(i) Store.

(ii) Executive unit.

(iii) Control.

The store is a store of information, and corresponds to the human computer's paper, whether this is the paper on which he does his calculations or that on which his book of rules is printed. In so far as the human computer does calculations in his bead a part of the store will correspond to his memory.

The executive unit is the part which carries out the various individual operations involved in a calculation. What these individual operations are will vary from machine to machine. Usually fairly lengthy operations can be done such as 'Multiply 3540675445 by 7076345687' but in some machines only very simple ones such as 'Write down 0' are possible.

We have mentioned that the 'book of rules' supplied to the computer is replaced in the machine by a part of the store. It is then called the 'table of instructions.' It is the duty of the control to see that these instructions are obeyed correctly and in the right order. The control is so constructed that this necessarily happens."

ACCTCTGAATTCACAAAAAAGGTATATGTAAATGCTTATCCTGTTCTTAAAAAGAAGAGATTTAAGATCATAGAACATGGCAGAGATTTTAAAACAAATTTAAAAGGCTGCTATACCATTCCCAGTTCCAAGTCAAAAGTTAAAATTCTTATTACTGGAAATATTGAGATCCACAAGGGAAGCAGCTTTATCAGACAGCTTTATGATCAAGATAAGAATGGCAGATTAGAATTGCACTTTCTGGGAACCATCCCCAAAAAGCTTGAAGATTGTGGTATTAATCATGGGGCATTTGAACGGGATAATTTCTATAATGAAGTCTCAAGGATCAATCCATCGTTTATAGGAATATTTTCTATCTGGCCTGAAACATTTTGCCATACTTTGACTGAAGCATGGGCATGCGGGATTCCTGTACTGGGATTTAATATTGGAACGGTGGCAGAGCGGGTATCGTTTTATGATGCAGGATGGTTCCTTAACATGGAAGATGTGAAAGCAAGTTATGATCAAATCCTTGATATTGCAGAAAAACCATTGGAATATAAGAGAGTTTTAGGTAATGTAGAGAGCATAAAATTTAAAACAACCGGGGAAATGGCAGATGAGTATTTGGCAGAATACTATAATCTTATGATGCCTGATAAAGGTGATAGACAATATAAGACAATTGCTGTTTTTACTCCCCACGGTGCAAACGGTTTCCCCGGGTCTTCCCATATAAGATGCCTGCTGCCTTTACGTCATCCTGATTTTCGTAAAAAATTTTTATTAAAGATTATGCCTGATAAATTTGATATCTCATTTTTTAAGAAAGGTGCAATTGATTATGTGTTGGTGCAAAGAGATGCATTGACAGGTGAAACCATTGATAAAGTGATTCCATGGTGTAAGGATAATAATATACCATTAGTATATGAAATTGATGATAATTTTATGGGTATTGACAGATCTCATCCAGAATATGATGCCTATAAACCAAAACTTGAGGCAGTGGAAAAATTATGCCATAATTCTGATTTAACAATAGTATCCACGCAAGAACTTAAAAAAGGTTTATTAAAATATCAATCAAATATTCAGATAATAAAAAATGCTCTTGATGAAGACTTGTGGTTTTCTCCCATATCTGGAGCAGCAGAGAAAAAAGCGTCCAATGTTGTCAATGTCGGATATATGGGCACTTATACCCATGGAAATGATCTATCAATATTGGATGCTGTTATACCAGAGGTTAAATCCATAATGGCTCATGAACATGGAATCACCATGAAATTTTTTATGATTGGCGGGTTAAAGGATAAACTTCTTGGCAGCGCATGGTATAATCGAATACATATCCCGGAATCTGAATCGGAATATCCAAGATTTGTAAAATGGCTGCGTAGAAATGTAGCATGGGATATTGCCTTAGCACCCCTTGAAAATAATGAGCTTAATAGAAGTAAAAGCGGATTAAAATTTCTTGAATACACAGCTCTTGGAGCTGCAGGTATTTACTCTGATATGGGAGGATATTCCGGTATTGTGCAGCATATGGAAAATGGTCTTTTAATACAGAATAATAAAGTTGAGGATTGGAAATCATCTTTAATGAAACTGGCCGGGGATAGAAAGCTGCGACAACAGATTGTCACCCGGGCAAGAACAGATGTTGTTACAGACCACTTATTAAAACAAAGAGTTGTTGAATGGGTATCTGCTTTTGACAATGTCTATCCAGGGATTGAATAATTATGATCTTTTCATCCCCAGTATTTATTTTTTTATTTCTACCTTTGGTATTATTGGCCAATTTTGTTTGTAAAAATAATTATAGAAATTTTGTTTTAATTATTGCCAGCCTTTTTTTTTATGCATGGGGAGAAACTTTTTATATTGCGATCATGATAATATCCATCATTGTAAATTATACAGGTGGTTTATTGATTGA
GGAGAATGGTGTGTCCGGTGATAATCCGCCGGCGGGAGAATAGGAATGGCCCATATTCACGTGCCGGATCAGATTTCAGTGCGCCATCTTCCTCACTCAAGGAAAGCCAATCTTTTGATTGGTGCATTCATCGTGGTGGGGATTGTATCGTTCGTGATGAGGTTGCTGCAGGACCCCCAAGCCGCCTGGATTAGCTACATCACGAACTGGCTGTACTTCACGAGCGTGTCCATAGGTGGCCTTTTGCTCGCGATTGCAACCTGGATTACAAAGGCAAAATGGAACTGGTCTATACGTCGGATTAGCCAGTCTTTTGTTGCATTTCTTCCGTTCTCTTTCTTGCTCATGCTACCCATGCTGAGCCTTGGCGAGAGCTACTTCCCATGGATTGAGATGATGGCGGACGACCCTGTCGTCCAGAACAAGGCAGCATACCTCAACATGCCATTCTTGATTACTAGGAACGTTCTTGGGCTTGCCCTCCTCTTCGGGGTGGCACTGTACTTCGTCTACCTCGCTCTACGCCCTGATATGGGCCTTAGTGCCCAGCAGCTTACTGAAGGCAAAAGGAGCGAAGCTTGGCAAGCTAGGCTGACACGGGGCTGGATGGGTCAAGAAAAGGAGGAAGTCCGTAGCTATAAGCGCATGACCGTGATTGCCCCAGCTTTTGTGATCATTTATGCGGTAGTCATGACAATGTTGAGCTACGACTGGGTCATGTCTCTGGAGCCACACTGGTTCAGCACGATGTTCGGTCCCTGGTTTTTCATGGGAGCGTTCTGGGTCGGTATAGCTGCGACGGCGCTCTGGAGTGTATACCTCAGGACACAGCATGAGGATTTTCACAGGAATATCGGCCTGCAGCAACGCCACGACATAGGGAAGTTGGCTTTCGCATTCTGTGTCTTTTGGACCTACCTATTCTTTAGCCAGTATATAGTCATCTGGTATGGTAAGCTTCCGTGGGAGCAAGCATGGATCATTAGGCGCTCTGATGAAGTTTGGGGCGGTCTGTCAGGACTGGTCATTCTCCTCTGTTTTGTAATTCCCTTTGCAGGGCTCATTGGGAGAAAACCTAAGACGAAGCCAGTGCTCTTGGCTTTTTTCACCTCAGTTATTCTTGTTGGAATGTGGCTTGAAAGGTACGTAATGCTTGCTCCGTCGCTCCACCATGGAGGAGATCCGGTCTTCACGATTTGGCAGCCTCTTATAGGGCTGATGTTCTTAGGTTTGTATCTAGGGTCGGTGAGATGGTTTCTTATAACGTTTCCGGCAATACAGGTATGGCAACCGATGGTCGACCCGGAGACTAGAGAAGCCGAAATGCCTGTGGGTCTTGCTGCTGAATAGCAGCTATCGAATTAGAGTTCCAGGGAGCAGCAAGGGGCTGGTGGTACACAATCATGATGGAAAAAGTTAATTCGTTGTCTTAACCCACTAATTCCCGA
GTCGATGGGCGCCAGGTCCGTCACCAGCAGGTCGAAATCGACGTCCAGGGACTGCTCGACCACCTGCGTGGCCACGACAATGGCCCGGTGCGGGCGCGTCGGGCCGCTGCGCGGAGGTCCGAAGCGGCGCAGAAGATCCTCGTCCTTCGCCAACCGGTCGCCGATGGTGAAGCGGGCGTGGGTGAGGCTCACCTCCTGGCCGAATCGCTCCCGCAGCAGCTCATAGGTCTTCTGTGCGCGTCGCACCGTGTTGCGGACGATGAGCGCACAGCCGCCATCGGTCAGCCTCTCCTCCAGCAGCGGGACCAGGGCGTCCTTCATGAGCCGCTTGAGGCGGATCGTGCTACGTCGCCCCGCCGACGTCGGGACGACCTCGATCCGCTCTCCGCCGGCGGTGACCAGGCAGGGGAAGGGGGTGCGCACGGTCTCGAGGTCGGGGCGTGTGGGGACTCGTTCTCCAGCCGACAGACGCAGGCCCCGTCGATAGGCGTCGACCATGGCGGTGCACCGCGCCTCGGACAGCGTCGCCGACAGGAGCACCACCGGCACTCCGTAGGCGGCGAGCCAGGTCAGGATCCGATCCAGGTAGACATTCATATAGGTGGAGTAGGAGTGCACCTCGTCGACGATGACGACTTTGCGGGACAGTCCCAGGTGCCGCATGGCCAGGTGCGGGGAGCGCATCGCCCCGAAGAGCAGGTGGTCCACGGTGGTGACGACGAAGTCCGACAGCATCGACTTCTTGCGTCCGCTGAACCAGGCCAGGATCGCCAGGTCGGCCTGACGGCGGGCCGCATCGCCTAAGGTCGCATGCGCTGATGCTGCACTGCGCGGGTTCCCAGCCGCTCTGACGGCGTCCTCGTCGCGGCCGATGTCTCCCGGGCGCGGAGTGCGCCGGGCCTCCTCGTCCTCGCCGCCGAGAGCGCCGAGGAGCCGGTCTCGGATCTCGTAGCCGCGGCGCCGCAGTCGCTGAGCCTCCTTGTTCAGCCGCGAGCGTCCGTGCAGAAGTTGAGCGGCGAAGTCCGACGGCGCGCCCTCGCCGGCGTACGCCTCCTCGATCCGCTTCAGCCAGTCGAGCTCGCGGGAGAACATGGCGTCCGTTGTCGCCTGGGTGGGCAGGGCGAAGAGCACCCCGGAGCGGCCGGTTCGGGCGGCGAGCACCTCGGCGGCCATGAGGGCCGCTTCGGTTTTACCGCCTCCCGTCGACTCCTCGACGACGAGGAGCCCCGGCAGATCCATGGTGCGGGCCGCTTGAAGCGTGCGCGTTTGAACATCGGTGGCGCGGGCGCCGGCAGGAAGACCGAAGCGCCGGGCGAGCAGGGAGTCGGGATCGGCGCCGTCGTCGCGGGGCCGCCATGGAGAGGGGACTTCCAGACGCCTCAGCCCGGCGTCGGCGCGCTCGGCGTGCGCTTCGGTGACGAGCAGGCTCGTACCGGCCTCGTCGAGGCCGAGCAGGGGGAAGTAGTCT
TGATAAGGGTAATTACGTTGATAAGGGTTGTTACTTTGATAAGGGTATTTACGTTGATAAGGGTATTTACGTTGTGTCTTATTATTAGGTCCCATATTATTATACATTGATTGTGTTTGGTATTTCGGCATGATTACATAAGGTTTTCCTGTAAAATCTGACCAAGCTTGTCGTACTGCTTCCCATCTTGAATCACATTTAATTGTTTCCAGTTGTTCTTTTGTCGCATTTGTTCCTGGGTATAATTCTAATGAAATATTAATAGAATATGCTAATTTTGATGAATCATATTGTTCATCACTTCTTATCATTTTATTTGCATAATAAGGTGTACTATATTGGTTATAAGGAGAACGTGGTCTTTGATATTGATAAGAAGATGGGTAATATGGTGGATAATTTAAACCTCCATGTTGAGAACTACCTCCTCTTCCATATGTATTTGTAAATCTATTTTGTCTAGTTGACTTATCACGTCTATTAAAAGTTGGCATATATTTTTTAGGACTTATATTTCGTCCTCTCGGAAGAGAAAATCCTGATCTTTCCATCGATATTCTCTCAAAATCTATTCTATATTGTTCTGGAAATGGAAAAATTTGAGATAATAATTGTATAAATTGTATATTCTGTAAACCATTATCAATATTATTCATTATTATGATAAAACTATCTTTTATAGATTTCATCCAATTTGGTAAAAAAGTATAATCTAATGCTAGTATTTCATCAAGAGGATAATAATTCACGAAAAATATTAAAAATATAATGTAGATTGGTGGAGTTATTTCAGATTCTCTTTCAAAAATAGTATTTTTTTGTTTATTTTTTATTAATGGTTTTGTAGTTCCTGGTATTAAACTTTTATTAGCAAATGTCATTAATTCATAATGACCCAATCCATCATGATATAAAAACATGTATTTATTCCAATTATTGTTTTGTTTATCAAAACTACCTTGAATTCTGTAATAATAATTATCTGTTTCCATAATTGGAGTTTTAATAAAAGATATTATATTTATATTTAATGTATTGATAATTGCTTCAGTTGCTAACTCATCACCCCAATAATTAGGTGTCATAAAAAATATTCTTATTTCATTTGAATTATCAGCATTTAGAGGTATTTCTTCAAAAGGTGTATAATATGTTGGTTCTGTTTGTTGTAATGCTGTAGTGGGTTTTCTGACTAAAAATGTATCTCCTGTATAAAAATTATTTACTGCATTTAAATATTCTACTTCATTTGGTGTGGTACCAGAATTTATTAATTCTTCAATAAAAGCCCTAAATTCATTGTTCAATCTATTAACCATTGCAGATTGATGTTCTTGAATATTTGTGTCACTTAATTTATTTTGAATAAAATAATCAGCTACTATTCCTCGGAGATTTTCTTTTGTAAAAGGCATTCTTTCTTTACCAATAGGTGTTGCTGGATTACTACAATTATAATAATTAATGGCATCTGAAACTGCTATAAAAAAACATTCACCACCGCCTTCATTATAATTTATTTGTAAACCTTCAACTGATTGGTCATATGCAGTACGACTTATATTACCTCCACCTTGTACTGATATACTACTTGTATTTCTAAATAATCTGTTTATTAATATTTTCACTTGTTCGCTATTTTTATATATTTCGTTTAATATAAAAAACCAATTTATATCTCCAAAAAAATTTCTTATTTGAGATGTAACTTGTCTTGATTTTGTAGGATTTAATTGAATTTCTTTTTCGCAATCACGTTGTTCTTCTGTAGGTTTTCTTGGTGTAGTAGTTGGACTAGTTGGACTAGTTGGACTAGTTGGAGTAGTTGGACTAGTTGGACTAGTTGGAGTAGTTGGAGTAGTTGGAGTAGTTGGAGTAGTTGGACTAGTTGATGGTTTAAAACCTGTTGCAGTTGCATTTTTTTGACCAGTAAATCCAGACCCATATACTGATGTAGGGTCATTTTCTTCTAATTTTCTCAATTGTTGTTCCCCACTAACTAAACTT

Here's the five elements projection on computers: Source (Store); Tool (Executive unit); Control (Control); Payload (assumed and discussed briefly in Store); Distribution ( assumed ).

tags: computing system synthesis

Friday, January 19, 2007

Netflix goes postal | Tech News on ZDNet

Netflix goes postal | Tech News on ZDNet: "Netflix has appointed a former postmaster general as its chief operating officer to help bolster its mail-intensive business. Bill Henderson, the former postal chief, will replace Tom Dillon, who plans to retire in April, the online DVD rental service said Wednesday.

Netflix is working to distribute movies over the Internet in the future, but the U.S. Postal Service remains its sole delivery method today. The company ships more than 1 million DVDs a day from 37 distribution centers in the U.S. and touts one business-day delivery."

tags: distribution DVD movies mail

Wednesday, January 17, 2007

Can HP fool Moore's Law? | CNET